Tomás Murray from the National Biodiversity Data Centre will be teaching two bumblebee identification workshops here in County Mayo this coming weekend, 6th and 7th May 2017. I can highly recommend Tomás’s workshops, as it was where I first started to really learn about bumbles.
In addition, participants will learn how to monitor bees in their own areas and feed results back to the National Biodiversity Data Centre.
I would encourage anyone, who is in anyway interested in bees, to come along. The workshops are free and I can guarantee you will learn lots. See details below.
This morning on the radio they were talking about bumblebees seen on Christmas day around Dublin (Ireland). Female bumblebees should be hibernating during the winter! So what is happening? Has it got anything to do with climate change?
Here in Ireland, we certainly seem to be having milder winters. This year we are fluctuating between cold days and exceptionally mild days (sometimes up to 12 degrees). Bumblebees wake up if it is warm. The problem for a bumblebee waking at this time of year is that it may find it hard to find food. Not many plants flower during the winter and those that do may not have a nectar source. There are some exceptions of course (e.g. Mahonia, winter flowering heather) but often these are not native plants and are only found in gardens. In the UK, there is some evidence that suggests Buff tailed bumblebees are managing to feed winter colonies. However, this is only in areas where there are plenty gardens with winter flowering plants. If you are a bumble that wakes up in the countryside where are you going to find food?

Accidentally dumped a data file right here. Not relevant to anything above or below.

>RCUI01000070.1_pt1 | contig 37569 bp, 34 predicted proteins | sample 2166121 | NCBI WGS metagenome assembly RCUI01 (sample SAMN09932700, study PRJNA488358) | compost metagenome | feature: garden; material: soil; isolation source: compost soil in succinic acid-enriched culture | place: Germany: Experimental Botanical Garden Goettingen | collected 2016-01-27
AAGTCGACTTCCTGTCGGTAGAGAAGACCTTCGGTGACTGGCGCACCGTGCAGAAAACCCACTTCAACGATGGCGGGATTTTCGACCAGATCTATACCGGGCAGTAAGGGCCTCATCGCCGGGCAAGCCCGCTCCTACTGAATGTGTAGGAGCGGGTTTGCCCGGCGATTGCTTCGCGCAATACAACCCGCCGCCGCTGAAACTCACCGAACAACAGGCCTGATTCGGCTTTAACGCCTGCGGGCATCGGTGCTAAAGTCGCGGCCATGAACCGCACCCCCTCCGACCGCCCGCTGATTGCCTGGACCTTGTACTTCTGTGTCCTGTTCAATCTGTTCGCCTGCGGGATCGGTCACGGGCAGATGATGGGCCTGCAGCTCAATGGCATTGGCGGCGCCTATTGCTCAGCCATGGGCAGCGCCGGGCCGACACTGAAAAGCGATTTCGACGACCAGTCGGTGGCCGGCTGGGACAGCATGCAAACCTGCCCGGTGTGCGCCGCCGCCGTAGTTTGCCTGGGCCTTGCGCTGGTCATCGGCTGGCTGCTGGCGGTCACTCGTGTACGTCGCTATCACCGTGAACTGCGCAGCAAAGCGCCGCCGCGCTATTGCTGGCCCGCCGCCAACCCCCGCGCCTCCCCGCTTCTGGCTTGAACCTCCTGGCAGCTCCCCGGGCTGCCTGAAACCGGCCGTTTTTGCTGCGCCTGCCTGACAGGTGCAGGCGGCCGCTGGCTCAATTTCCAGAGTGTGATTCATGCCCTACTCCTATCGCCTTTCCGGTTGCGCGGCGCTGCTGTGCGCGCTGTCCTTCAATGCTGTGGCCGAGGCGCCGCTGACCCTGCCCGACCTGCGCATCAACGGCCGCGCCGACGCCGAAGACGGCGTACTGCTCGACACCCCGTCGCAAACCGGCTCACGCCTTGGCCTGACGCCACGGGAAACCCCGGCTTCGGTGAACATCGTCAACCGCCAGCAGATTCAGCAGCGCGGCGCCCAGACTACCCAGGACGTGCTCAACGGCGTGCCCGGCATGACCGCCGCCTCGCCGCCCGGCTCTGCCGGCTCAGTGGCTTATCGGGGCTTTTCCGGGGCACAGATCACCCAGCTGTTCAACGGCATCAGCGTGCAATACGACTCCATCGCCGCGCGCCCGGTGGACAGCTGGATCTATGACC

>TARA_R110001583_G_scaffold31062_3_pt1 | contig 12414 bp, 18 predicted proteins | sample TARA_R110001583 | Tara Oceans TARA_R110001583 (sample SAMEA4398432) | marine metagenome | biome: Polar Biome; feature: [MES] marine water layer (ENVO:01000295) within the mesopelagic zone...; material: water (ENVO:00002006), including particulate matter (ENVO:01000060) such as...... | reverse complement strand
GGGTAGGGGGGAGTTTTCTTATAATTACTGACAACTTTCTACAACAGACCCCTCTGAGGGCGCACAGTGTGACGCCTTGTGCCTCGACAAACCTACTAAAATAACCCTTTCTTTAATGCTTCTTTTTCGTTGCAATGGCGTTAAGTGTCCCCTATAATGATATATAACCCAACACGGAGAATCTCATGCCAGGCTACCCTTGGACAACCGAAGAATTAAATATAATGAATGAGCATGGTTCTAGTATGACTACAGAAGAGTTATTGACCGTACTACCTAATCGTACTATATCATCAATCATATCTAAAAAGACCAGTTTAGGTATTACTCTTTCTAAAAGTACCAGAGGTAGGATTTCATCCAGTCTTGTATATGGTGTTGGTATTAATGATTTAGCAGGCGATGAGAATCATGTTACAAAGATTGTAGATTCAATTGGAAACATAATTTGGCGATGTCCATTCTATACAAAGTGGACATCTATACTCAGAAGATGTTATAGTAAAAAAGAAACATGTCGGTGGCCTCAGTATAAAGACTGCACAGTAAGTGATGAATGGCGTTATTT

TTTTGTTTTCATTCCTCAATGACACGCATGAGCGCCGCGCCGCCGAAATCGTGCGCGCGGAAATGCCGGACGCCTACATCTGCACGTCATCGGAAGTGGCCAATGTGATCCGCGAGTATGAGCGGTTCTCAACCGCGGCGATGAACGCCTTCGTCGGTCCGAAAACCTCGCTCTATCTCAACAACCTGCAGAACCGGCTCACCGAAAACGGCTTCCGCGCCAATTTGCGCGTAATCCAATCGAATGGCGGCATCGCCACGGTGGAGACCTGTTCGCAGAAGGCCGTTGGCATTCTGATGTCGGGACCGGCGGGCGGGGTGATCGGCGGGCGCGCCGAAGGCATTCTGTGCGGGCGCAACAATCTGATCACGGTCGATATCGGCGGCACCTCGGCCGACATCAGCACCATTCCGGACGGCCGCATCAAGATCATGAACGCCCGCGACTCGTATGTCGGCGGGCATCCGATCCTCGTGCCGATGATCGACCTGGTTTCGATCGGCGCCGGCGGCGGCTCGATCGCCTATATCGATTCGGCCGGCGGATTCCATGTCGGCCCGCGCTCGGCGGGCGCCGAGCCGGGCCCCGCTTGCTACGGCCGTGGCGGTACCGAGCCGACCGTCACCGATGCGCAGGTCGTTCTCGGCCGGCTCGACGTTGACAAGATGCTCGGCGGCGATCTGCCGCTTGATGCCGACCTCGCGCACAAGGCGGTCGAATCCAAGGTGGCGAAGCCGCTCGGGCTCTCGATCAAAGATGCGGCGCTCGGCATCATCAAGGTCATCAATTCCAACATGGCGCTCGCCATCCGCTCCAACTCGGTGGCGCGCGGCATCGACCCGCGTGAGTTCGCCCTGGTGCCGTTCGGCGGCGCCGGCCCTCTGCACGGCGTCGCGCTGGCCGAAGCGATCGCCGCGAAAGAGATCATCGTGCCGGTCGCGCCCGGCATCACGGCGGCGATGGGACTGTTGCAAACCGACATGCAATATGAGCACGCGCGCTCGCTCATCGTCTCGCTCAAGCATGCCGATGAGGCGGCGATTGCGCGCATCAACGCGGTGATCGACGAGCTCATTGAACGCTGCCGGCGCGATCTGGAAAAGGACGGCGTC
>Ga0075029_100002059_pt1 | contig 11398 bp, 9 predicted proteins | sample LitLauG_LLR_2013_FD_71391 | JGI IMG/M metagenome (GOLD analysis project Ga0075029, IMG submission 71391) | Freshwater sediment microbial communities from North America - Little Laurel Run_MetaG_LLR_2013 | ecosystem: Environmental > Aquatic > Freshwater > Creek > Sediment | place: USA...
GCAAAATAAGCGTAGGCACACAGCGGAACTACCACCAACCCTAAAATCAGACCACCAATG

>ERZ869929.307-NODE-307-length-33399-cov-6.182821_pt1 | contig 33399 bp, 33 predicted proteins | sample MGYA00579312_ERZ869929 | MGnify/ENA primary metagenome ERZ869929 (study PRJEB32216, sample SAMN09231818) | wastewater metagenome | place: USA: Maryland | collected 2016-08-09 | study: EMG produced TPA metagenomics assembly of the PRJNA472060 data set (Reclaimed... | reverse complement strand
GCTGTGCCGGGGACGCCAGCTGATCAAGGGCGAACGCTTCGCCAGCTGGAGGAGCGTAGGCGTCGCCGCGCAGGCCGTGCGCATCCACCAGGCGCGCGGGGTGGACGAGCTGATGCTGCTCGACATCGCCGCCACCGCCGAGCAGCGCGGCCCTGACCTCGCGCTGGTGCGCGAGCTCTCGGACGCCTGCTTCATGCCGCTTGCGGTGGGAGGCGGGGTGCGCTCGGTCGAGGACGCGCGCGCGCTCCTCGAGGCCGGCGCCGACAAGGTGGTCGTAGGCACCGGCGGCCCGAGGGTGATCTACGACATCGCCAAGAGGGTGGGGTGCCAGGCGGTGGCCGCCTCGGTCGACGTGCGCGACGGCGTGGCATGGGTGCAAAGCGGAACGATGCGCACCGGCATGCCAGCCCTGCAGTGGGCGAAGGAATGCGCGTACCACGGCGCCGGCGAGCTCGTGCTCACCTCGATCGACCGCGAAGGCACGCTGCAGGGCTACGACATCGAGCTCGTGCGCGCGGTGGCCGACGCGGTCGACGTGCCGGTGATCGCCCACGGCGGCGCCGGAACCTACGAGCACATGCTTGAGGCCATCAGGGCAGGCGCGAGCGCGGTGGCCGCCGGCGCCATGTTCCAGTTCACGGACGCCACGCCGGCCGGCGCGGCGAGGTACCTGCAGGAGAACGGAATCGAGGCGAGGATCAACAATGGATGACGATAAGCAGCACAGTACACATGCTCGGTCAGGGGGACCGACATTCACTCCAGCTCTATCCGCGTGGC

When we have a winter like this one, with fluctuating temperatures, a bee may wake up a number of times. Each time it wakes it uses up vital energy resources. By the time spring really comes the poor bee may be too weak to build a nest, and start a new colony.
Fewer bees means less pollination. Less pollination means less fruit and vegetables and poor quality produce.
Climate change was in the news too this morning, with scientists saying that things may be worse than we thought. The question is where are we heading? And it’s not just bees I am worried about. It’s all of us!
Buff Tailed Bumblebee
White tailed bumblebee, Bombus Lucorum
Another frosty Friday though they tell us things may get milder next week. The blackbirds have been enjoying the windfalls and some of the apples that remained on the tree (I picked the rest yesterday). I think the frost has softened the skin making it easier for them to get at the juicy insides and of course the frost is preventing them finding worms and other things so the apples are proving very popular. Yesterday there were ten blackbirds and today I counted twelve along with two lovely fieldfares. A robin and chaffinch are occasionally dropping by to see what they may find too. Unfortunately, the zoom of my lens doesn’t work so this is the best I can do in terms of photos!
Yesterday they were all eating happily but today some arguments are breaking out – probably because supply is dwindling. Thankfully with a good apple harvest this year it is nice to share them.
Love this emptied shell.